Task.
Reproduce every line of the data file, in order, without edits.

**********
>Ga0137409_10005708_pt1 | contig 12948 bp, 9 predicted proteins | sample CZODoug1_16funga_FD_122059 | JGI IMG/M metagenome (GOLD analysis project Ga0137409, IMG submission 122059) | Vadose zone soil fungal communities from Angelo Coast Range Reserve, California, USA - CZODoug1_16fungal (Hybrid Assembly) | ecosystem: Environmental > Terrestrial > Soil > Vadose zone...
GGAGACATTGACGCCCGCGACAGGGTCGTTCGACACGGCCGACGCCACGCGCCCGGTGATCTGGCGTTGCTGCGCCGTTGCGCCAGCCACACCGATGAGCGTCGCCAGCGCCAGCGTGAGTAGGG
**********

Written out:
>Ga0137409_10005708_pt1 | contig 12948 bp, 9 predicted proteins | sample CZODoug1_16funga_FD_122059 | JGI IMG/M metagenome (GOLD analysis project Ga0137409, IMG submission 122059) | Vadose zone soil fungal communities from Angelo Coast Range Reserve, California, USA - CZODoug1_16fungal (Hybrid Assembly) | ecosystem: Environmental > Terrestrial > Soil > Vadose zone...
GGAGACATTGACGCCCGCGACAGGGTCGTTCGACACGGCCGACGCCACGCGCCCGGTGATCTGGCGTTGCTGCGCCGTTGCGCCAGCCACACCGATGAGCGTCGCCAGCGCCAGCGTGAGTAGGG